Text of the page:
(RHODE ISLAND, MASSACHUSETTS) – If I were to describe some of the events I have coming up as political, I’m sure someone would ask me, “hey Reza, what is political about an event featuring spoken word poetry and world rhythms?” This is the type of question I love to answer, though, sadly, few seem to find the courage to ask it. Still, I think I want to spend a little time breaking it down for you.
Now, I hate to make this sound clichéd or ultra familiar in terms of the African-American experience, but, really, it’s not clichéd; the transatlantic slave trade and American chattel slavery is where it begins. Remember, this was (is?) a system and a series of policies that made reading and using native languages illegal; made breaking up families, forced breeding, and forced sterilization standard during different periods; and made identity and self-determination a muddled concept at best. Family stories, national heroes, indigenous recipes – banned, marginalized, or high-jacked. From these conditions, a people fought onward and moved forward, often in the form of Negro spirituals, blues music, and later hip hop. In essence, if personhood, pride, and goal-setting could not be achieved through homeownership, the right to vote, or access to living wages, then it was through music, oral storytelling, and creating new (creole) sounds within which people of African-descent found courage and voice.
Today, we see challenges and struggles such as low high school graduation rates, exorbitant prison/probation rates, and disparities in healthcare access, treatment, and mortality rates – again, caused or condoned by this country and state’s systems and leaders. Therefore it is in the tradition of our ancestors, activists, and cultural rebels before us that “The Rhythm Heard Round the World” event happening tonight is, in fact, a political gathering. There will be new spaces, new sounds, and new ways to communicate our stories and build community – strategies we are forced to return to again and again; a recipe that calls for a dash of politics and a sprinkle of art.
That is one of the reasons I’m so excited about another event I have coming up: Soul Rebels Unite: An Empower Communities Event and Reggae Bashment. Don’t tell me that a genre of music known for a song called “Legalize It” is not a place to discuss or engage in political conversations. As I’ve explained to some: it is one thing to perform about smoking weed; it is another thing to write and sing a song asking people to mobilize, advocate and change laws. This song, for instance, alongside others about unifying as a people to fight illegitimate governance are the subjects that make up the content of the reggae songs that launched the international appeal the genre has today.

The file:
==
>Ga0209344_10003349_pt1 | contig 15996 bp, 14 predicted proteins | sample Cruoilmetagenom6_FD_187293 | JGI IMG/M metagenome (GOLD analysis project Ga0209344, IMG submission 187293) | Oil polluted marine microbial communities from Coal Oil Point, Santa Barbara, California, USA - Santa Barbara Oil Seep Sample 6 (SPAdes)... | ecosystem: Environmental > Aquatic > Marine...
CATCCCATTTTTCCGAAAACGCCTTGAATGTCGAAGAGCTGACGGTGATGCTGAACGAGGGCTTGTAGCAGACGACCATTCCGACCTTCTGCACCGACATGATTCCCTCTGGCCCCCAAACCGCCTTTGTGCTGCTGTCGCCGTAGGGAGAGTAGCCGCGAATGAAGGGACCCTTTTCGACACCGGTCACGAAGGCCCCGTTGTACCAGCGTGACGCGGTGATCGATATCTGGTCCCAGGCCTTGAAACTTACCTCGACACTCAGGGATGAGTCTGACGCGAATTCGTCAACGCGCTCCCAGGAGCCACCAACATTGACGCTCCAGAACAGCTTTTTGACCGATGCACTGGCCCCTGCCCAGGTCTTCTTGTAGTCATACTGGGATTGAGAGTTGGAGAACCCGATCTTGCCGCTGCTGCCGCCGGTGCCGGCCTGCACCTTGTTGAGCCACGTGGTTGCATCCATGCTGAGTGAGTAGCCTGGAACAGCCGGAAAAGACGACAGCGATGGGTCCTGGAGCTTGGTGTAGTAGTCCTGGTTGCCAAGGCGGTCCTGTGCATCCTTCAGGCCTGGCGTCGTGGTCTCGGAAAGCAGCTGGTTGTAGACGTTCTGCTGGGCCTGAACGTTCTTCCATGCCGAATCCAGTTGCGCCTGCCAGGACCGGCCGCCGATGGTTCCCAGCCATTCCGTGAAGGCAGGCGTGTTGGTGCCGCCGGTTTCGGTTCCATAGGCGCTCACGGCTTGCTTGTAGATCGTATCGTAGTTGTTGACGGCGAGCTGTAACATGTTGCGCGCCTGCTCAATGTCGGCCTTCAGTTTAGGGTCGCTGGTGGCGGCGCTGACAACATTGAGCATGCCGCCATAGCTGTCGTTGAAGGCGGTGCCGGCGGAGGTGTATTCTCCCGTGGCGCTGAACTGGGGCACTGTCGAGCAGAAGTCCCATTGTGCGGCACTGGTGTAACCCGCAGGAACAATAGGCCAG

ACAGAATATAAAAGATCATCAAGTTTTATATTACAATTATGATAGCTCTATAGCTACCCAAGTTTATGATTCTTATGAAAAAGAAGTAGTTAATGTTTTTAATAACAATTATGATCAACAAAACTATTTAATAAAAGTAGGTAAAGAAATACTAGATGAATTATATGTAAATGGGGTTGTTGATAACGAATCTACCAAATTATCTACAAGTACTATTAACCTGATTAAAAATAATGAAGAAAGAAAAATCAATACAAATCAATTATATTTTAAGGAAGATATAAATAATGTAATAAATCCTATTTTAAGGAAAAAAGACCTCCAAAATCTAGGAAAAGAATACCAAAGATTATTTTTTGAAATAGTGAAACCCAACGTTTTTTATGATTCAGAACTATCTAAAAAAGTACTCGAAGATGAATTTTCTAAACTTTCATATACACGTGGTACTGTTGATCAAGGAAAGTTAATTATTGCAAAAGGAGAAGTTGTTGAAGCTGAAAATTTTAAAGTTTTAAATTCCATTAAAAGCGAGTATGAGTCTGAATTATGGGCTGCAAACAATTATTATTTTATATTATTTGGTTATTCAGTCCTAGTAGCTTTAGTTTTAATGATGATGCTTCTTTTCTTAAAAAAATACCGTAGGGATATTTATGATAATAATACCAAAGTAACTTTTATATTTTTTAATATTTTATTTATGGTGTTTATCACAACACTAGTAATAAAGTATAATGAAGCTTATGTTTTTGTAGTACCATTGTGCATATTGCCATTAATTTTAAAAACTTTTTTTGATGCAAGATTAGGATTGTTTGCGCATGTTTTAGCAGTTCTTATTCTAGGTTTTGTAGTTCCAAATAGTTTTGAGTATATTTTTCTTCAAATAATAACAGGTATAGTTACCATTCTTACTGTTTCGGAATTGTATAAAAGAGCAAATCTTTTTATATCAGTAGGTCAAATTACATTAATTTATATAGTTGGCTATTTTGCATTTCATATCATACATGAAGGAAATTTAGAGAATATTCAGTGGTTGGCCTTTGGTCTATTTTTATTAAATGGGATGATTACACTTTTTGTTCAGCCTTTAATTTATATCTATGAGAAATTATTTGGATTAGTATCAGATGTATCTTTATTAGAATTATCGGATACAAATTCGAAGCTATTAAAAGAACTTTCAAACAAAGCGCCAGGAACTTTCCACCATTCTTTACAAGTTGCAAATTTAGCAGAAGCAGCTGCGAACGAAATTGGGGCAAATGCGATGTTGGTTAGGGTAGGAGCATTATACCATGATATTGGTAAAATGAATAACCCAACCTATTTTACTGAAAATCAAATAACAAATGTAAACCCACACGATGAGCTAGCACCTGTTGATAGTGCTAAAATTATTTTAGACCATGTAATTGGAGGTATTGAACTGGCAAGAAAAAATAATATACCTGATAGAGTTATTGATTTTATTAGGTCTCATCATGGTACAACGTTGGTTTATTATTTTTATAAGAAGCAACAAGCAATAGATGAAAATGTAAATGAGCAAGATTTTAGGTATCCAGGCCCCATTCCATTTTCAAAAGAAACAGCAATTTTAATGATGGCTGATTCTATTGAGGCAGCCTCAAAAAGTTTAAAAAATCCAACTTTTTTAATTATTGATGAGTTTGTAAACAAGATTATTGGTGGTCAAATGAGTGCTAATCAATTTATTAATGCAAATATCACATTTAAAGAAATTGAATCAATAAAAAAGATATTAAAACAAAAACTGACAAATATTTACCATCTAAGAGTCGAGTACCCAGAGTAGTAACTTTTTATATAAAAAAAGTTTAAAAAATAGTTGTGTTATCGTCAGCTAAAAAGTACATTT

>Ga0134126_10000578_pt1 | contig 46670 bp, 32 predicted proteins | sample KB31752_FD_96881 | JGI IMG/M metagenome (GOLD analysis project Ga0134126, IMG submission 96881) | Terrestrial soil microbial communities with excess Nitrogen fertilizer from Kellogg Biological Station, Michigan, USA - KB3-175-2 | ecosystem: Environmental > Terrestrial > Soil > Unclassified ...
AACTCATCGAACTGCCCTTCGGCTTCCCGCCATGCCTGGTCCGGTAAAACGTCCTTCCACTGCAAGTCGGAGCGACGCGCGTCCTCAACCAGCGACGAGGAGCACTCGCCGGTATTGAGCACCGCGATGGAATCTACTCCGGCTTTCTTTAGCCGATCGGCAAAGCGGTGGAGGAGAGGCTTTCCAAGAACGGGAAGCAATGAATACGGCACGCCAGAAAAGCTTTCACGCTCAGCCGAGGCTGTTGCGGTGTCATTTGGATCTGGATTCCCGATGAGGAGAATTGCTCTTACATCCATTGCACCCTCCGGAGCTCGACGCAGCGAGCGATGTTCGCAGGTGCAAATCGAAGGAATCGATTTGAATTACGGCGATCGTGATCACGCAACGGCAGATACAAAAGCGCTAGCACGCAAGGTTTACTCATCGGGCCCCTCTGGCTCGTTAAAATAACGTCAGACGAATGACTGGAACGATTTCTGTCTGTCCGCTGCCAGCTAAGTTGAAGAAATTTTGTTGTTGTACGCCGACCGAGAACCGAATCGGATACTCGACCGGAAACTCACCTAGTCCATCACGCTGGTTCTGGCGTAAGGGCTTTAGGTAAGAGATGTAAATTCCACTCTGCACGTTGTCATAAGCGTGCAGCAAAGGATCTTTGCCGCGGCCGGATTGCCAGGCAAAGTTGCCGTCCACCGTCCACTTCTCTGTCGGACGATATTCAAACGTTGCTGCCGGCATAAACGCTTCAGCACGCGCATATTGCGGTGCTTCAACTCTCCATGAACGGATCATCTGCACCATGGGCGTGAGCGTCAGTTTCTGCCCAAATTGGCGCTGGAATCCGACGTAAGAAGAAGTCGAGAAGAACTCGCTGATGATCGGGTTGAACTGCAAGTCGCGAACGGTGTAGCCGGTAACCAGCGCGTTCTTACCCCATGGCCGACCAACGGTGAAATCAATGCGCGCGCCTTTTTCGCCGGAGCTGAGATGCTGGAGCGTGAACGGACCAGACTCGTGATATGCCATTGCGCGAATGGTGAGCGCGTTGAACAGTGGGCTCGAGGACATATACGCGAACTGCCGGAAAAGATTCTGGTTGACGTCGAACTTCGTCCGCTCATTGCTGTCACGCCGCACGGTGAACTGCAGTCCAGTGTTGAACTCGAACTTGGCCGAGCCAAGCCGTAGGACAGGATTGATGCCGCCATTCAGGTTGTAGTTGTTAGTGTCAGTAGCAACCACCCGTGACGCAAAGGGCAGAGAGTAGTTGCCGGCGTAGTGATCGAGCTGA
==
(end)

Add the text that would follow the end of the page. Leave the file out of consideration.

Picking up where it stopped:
So as I get ready to go out to do this musical-political work that I’m regularly engaged in, I ask those working on political and social change to take a peek at the events I have listed, and reconsider your stance about who and where you will or will not engage audiences. Try analyzing things similarly to how I did above – tracing the historical perspective to trends we see today. For the event on Saturday with Girls Rock! RI and Sojourner House, remember how long before women were granted the right to vote, observe the lack of women holding office today, and investigate the dismal number of women making decisions within the entertainment and communications fields. Then tell me that there is no room for art in politics or no reason to mix the two topics.
If you still feel that same way – well, as Mr. T used to say, I pity the fool. If you’re open, or just want to debate me, I hope you’ll join me over the next few days.
1) “The Rhythm Heard Round the World”
A Night Of Spoken Word Poetry, World Rhythms & An Open Mic
Thursday, January 19, 2012
7:30 – 10:00 PM
Roots Cultural Center
276 Westminster Street
Presented by VenusSings.com, Isis Storm & Funda Fest 14, the event features Singer-Songwriter and Recording Artist, The Dubber; Pecussionist Kera Washington and Bassist Joanna Maria of the band, Zili Misik and performers from the women’s art collective, Isis Storm. The event also includes talent from the RI Black Storytellers’ Funda Fest.
To sign up ahead of time for the open mic, email firstname.lastname@example.org or leave a comment here.
FB EVENT / MORE INFO: www.facebook.com/events/243212192414449/
2) VenusSings.com, rhymeCulture, Isis Storm & La Soul Renaissance Present
Soul Rebels Unite:
An Empower Communities Event and Reggae Bashment
Friday, January 20, 2012
Black Watch Pub
266 Dartmouth Street
New Bedford, MA
Tem Blessed & Blest Energy ft. the Empress, aka Cita-Light ~ Isis Storm ~ The Dubber ~ King-I ~ Erik Andrade ~ The AS220 Criss Cross Orchestra ~ DJ Blade Mon ~ Rebel International ~ and more.
Empower Communities Youth Workshop with YouthBuild New Bedford
“People of Culture Mixer and Marketplace” with local, regional and national activists, entrepreneurs, poets and musicians
Hip Hop and Reggae Performances, DJ’s, and Sound Systems. PLUS album release party for “Re-Energized” by Tem Blessed & Blest Energy ft. the Empress, aka Cita-Light.
FB EVENT / MORE INFO: www.facebook.com/events/224041467674515/
3) GIRLS ROCK THE SOJOURNER HOUSE: A JOINT BENEFIT FOR:
Girls Rock Camp Alliance & Sojourner House
And A Gathering for Empowerment
Saturday, January 21, 2012
7:00 PM – 1:00 AM
Roots Cultural Center
276 Westminster Street
-> Me Jane
-> Simple Etiquette
-> The Bookmarks
-> 5th Elament (CO-FOUNDER OF ISIS STORM)
-> ROUTE .44
-> JERI AND THE JEEPSTERS
FB EVENT / MORE INFO: